Surviving the Aftermath is as difficult as you want it to be. If you exercise daily, eat well and keep prepared the inevitable societal collapse caused by Brexit, Trump, or Climate Change, should be easy enough to overcome. But if you’re wondering how hard it will be to thrive in Surviving the Aftermath, the new game in the surviving series by Iceflake Studios, the answer is surprisingly similar.
At the beginning of Surviving Aftermath, you’ll get to decide the difficulty of the ordeal in front of you. This isn’t done through a traditional difficulty screen though, but a series of questions about the apocalypse and the motley crew that managed to survive it (at first).
Did the disaster that nearly killed all the humans leave nature untouched? What about technology? Did the other survivors find their humanity in the chaos, or lose it entirely? These are the questions the game will ask, and each answer will determine how hard a challenge you’ll find in the game.
At PDXCON in Berlin, I had the chance to get hands-on with Surviving the Aftermath before it released in early access. And while my small community struggled to survive amidst constant food shortages, radioactive waste, and meteor showers, I had a lot of fun. I only had the opportunity to try out the first hour, but by the end of my time, I wanted to keep playing.
My town, heroically named Ducktown, started like so many other survival builders. I had to organise my community into gather supplies and resources, then using them to expand their town and survive. These supplies are mostly gathered from the ruins of the old world, and my town briefly thrived on the remnants, until the meteors came. With incredible precision, the space rocks laser targeted my food production. Suddenly the people of Ducktown were starved and my supplies devastated by the required repairs.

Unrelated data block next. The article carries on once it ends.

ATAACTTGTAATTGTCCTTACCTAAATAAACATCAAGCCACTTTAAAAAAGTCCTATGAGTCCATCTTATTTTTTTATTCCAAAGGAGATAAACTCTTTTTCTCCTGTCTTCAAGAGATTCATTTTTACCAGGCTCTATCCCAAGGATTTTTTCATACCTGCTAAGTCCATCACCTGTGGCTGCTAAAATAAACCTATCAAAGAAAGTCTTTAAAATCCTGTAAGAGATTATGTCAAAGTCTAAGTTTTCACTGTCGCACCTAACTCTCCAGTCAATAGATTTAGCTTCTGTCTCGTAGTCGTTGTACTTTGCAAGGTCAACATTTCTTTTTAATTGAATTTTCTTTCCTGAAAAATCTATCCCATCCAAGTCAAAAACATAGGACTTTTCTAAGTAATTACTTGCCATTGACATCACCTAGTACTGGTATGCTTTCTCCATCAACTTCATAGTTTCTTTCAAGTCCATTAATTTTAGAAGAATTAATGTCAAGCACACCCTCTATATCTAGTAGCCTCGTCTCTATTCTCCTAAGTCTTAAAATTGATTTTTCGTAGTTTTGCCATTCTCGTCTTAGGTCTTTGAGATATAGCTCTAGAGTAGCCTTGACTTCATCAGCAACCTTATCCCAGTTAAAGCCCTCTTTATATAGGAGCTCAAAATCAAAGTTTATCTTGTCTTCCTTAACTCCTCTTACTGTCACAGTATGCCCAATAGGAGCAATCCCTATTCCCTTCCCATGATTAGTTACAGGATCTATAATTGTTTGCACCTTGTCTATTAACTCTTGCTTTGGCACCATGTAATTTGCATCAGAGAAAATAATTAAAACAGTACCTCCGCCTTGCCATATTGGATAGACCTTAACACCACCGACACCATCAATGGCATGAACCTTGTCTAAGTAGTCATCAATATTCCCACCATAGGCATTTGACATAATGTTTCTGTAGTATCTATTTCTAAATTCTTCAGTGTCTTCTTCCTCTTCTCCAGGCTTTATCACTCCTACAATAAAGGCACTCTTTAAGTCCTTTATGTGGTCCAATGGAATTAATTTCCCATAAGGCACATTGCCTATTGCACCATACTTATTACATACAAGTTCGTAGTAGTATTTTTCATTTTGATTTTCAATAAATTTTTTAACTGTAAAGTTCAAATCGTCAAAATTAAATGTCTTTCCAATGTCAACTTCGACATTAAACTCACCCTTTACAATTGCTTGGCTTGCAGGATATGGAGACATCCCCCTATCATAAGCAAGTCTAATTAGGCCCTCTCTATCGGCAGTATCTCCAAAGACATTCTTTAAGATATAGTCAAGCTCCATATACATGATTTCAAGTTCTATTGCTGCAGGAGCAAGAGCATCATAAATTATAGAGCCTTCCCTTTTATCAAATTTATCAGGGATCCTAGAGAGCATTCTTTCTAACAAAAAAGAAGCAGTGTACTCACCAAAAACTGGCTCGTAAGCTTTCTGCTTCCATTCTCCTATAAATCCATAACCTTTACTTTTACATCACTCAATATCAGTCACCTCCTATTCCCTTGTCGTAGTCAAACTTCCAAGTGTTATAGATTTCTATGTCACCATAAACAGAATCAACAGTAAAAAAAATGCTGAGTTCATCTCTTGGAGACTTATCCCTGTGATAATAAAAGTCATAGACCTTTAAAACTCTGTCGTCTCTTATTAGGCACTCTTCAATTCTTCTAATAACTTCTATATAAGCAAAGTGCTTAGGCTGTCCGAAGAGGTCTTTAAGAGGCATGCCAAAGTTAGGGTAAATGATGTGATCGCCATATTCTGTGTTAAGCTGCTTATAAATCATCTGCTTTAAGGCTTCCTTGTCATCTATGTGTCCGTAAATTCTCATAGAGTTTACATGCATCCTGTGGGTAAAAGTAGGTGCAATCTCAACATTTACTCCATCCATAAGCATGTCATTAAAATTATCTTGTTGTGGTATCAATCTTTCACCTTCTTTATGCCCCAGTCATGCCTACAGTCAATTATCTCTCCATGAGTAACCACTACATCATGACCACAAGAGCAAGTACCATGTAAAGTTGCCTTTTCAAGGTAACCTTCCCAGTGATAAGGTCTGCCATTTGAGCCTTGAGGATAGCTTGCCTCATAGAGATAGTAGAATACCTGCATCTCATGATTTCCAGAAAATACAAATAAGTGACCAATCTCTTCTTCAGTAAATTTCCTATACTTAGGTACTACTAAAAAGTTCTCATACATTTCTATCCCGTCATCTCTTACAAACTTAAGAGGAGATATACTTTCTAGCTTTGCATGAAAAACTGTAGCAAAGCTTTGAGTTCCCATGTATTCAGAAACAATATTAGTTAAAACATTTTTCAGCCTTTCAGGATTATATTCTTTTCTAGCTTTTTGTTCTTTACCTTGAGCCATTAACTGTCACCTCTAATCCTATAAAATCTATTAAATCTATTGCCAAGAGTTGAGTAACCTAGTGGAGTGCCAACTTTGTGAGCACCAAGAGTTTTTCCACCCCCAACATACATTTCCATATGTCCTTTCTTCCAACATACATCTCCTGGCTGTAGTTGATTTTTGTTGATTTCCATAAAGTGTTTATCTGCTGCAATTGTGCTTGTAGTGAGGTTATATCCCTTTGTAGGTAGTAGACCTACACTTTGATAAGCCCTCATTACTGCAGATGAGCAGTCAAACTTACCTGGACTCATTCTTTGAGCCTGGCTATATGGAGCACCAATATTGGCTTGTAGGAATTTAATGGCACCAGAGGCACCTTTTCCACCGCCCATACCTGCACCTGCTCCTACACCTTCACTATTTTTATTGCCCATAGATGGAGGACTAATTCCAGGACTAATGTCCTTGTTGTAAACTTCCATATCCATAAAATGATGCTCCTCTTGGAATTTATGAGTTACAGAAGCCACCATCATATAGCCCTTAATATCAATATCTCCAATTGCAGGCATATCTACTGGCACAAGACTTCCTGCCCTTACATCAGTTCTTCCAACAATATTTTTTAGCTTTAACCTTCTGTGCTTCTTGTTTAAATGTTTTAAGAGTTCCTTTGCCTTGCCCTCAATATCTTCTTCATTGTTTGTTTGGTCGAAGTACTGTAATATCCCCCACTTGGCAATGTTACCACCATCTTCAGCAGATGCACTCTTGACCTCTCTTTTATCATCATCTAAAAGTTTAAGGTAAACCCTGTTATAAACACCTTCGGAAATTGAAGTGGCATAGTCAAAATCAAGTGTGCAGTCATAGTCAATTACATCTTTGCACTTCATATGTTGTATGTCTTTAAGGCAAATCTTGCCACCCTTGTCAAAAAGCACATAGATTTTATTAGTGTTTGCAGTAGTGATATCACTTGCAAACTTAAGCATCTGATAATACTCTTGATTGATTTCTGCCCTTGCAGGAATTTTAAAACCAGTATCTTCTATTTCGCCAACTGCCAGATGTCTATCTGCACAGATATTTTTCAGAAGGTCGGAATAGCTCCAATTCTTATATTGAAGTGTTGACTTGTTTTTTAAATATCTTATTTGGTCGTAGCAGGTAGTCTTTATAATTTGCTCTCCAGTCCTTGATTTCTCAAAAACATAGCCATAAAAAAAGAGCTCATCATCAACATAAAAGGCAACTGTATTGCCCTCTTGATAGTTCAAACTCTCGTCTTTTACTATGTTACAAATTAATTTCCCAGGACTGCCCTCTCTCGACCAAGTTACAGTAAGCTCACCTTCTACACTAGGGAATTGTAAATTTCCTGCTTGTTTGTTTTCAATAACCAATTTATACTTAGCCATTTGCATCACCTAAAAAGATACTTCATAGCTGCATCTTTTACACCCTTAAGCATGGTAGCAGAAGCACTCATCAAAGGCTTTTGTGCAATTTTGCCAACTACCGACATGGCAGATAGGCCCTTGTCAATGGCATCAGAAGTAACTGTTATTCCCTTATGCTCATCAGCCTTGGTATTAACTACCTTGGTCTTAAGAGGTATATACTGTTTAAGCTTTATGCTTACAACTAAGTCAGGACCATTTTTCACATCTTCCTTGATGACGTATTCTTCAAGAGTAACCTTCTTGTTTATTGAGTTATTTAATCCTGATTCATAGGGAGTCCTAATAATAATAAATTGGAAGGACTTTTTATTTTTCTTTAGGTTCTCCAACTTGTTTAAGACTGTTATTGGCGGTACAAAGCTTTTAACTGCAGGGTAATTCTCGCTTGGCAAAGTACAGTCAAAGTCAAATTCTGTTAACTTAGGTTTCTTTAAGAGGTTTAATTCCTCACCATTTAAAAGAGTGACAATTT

After that things changed. My people started demanding to explore the surrounding area, having devised new rabbit traps, built a makeshift boat, and found a garbage dump to explore. All the endeavours seemed dangerous, but I needed the supplies. Some people came back with needed refuse, others came back with injuries. One of the rabbit hunters came back irradiated which was somewhat surprising, but nothing the self-appointed medic couldn’t fix.
With the last of my supplies, I built a gate to my town, hoping it could lure in more survivors to help sustain Ducktown and give us new avenues to explore the area. The gamble paid off. The gate attracted more survivors who could bolster my food production and a specialist who could venture out onto the world map of Surviving the Aftermath.
This man, Raj, could explore surrounding areas, bringing back advanced supplies, finding research points and almost single-handedly keep Ducktown afloat. The rest of the community, from the children that could barely carry their weight to the adults that just about broke even, owed everything to Raj.
But then the outer world grew dangerous, bandit liars stood defiant on the horizon and I couldn’t risk losing Raj. Luckily his heroic work had already made Ducktown more sustainable, and the town managed to survive without Raj’s courageous care packages.
Balancing my time between managing the town, taking difficult decisions, and exploring the overworld was a fantastic way of keeping the game fresh. Surviving the Aftermath makes the end of the world a lot of fun, and never takes itself too seriously.